You can think of dogs who go to doggy daycare as overambitious teenagers, who when left to their own devices and mixing with others alike, they can act quite wild and be rather rude. It can be okay, as long as they do have some forms of activity with other parts of the population as well, and they learn the suitable behaviours towards separate age groups.

Quite often I see and hear of doggy daycare dogs approach other dogs on a walk in a very bold and over confident manner, they are not used to having their play being turned down, and they expect that all dog’s who they meet to love wild greetings and immediately being jumped on all over.

This over friendly and outgoing dog does not automatically mean that your dog has good socialisation, and this can certainly lead to conflict if the dog that gets approached in this manner is a dog who doesn’t want to play like this.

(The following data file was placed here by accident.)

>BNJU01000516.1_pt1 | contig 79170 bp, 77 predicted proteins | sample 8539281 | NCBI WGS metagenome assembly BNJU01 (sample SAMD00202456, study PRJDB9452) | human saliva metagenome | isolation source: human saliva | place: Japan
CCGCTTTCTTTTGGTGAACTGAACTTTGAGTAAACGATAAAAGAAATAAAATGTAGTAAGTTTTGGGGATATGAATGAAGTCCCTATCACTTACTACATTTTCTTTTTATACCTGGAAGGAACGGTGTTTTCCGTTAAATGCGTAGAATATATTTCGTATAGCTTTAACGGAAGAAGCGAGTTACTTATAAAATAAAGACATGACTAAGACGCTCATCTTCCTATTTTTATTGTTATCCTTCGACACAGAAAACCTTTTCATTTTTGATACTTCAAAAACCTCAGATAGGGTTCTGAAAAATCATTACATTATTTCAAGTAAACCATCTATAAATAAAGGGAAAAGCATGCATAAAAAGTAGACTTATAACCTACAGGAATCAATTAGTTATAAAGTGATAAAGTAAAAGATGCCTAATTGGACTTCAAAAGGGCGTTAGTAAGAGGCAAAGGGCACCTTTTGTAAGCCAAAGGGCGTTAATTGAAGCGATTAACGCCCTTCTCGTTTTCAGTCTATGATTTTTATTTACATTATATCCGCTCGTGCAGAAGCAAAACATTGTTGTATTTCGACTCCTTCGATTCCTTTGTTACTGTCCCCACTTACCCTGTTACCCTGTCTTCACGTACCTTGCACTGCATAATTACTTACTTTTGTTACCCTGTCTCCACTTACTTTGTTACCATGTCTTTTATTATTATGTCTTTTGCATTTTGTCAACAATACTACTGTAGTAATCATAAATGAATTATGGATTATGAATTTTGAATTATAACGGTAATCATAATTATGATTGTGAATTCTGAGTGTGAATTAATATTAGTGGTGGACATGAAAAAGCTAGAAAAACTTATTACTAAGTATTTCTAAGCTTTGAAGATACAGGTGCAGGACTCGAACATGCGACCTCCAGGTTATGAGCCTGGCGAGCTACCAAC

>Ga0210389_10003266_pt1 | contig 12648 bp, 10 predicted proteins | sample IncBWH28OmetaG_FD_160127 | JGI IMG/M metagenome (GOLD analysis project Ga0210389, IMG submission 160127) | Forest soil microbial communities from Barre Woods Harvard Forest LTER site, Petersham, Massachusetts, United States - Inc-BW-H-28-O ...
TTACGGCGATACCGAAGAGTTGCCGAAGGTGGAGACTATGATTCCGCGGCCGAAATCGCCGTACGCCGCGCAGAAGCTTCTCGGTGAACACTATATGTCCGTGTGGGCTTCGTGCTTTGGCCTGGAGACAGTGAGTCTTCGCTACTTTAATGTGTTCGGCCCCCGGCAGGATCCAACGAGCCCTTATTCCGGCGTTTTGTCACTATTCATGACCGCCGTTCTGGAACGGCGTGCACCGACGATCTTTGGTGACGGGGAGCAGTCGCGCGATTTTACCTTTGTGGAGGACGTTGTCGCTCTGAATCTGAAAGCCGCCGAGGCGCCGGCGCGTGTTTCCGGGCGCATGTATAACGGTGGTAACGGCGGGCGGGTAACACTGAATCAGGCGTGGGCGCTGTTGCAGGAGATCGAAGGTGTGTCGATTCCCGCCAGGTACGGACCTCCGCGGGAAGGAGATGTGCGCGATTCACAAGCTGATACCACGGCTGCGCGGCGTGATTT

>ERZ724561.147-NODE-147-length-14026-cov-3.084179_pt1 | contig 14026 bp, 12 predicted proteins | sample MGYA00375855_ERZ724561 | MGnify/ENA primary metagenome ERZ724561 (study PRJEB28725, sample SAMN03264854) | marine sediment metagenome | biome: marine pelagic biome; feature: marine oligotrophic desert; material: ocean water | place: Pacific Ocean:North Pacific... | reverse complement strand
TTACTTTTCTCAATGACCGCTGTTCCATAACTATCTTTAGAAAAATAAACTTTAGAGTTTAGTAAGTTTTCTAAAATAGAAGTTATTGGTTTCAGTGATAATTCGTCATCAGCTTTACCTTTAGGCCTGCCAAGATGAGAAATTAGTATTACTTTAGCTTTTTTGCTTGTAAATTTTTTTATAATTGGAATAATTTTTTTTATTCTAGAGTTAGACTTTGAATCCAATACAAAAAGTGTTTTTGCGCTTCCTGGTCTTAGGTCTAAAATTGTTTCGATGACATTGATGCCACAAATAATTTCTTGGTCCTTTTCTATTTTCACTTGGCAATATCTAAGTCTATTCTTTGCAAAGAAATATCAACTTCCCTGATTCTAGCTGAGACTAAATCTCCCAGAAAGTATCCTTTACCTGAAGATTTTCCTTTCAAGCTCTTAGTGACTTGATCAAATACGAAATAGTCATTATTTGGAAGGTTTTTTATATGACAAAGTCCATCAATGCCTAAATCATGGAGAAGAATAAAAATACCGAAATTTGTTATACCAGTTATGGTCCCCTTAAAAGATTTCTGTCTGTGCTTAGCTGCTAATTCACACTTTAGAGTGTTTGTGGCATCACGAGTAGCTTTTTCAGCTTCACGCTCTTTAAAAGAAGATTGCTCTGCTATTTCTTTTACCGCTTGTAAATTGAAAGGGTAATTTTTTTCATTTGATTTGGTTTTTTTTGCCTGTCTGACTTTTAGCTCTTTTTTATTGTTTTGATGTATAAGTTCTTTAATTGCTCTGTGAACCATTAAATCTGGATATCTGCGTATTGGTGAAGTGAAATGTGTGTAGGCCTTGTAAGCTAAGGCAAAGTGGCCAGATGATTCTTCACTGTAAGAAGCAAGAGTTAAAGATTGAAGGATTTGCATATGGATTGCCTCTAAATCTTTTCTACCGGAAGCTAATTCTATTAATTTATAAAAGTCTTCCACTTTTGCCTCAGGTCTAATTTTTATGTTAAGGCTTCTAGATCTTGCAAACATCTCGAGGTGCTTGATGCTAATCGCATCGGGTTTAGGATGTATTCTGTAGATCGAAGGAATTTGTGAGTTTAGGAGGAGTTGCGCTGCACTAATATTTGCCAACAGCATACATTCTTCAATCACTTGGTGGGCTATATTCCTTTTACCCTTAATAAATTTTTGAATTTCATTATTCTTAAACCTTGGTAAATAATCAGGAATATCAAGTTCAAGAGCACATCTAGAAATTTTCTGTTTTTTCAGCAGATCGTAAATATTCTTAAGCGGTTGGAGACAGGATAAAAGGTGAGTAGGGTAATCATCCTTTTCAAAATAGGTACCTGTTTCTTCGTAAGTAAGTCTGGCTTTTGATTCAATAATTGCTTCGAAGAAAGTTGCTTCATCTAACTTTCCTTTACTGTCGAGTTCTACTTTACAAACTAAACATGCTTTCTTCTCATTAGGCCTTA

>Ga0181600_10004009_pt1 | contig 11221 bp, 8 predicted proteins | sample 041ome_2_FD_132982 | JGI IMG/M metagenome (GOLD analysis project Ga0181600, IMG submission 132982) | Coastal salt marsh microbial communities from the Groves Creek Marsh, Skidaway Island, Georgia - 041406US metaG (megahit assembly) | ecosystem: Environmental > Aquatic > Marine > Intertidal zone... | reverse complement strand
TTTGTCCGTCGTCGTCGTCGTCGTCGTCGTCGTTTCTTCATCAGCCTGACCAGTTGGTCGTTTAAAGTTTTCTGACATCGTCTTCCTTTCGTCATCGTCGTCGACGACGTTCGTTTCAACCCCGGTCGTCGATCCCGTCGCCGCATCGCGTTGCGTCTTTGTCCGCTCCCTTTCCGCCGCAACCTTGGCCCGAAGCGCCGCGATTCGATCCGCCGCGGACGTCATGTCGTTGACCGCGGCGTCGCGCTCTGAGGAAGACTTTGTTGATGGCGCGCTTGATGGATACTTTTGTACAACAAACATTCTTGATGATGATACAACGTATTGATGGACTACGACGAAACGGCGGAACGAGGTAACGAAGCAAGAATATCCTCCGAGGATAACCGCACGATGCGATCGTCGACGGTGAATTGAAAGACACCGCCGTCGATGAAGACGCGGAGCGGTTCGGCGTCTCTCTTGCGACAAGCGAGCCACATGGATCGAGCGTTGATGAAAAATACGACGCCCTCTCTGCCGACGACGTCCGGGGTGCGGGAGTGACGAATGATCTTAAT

Doggy daycare and home life, how to balance it

We need to watch that our dogs don’t find all their reinforcement through other dogs and that they also don’t learn all their social manners in doggy daycare, it is possible to make use of doggy daycare in a way that lets our dogs profit from it.

When thinking about doggy daycare for your dog, make sure to:

Balance both fun in daycare and fun with you.

If your dog comes home from doggy daycare and sleeps the rest of the day without wanting any interaction from you at all, they were probably there for too long. Take care that they still encounter you as a source of social involvement and fun, take them out for a short walk after dinner, play a few games together, throw a ball for them in your garden.